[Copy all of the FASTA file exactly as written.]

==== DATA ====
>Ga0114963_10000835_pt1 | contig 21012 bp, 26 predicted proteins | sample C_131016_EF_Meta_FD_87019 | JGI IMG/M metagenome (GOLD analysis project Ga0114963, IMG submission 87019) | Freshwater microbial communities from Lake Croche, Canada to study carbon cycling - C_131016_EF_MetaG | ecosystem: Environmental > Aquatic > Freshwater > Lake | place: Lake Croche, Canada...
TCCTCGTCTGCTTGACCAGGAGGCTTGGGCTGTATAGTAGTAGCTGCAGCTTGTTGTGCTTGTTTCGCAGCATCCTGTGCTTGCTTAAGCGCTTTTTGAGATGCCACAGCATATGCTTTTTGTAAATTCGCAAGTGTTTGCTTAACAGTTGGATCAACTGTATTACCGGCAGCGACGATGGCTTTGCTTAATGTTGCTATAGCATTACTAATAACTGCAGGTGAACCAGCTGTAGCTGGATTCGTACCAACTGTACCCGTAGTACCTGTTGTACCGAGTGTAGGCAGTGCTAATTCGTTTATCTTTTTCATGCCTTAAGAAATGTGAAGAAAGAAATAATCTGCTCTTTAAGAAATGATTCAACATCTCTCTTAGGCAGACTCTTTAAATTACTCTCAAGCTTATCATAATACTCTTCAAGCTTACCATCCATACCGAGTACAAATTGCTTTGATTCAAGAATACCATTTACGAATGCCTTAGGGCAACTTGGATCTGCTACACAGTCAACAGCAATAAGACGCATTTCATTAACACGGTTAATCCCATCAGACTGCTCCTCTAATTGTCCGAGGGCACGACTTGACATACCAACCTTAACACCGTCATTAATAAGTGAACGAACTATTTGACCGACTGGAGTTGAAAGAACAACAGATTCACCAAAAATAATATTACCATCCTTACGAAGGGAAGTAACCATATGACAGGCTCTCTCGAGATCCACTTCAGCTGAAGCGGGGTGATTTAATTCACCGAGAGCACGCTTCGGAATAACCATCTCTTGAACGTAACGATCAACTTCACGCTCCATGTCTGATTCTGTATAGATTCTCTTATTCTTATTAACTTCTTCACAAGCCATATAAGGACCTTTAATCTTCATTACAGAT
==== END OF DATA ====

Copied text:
>Ga0114963_10000835_pt1 | contig 21012 bp, 26 predicted proteins | sample C_131016_EF_Meta_FD_87019 | JGI IMG/M metagenome (GOLD analysis project Ga0114963, IMG submission 87019) | Freshwater microbial communities from Lake Croche, Canada to study carbon cycling - C_131016_EF_MetaG | ecosystem: Environmental > Aquatic > Freshwater > Lake | place: Lake Croche, Canada...
TCCTCGTCTGCTTGACCAGGAGGCTTGGGCTGTATAGTAGTAGCTGCAGCTTGTTGTGCTTGTTTCGCAGCATCCTGTGCTTGCTTAAGCGCTTTTTGAGATGCCACAGCATATGCTTTTTGTAAATTCGCAAGTGTTTGCTTAACAGTTGGATCAACTGTATTACCGGCAGCGACGATGGCTTTGCTTAATGTTGCTATAGCATTACTAATAACTGCAGGTGAACCAGCTGTAGCTGGATTCGTACCAACTGTACCCGTAGTACCTGTTGTACCGAGTGTAGGCAGTGCTAATTCGTTTATCTTTTTCATGCCTTAAGAAATGTGAAGAAAGAAATAATCTGCTCTTTAAGAAATGATTCAACATCTCTCTTAGGCAGACTCTTTAAATTACTCTCAAGCTTATCATAATACTCTTCAAGCTTACCATCCATACCGAGTACAAATTGCTTTGATTCAAGAATACCATTTACGAATGCCTTAGGGCAACTTGGATCTGCTACACAGTCAACAGCAATAAGACGCATTTCATTAACACGGTTAATCCCATCAGACTGCTCCTCTAATTGTCCGAGGGCACGACTTGACATACCAACCTTAACACCGTCATTAATAAGTGAACGAACTATTTGACCGACTGGAGTTGAAAGAACAACAGATTCACCAAAAATAATATTACCATCCTTACGAAGGGAAGTAACCATATGACAGGCTCTCTCGAGATCCACTTCAGCTGAAGCGGGGTGATTTAATTCACCGAGAGCACGCTTCGGAATAACCATCTCTTGAACGTAACGATCAACTTCACGCTCCATGTCTGATTCTGTATAGATTCTCTTATTCTTATTAACTTCTTCACAAGCCATATAAGGACCTTTAATCTTCATTACAGAT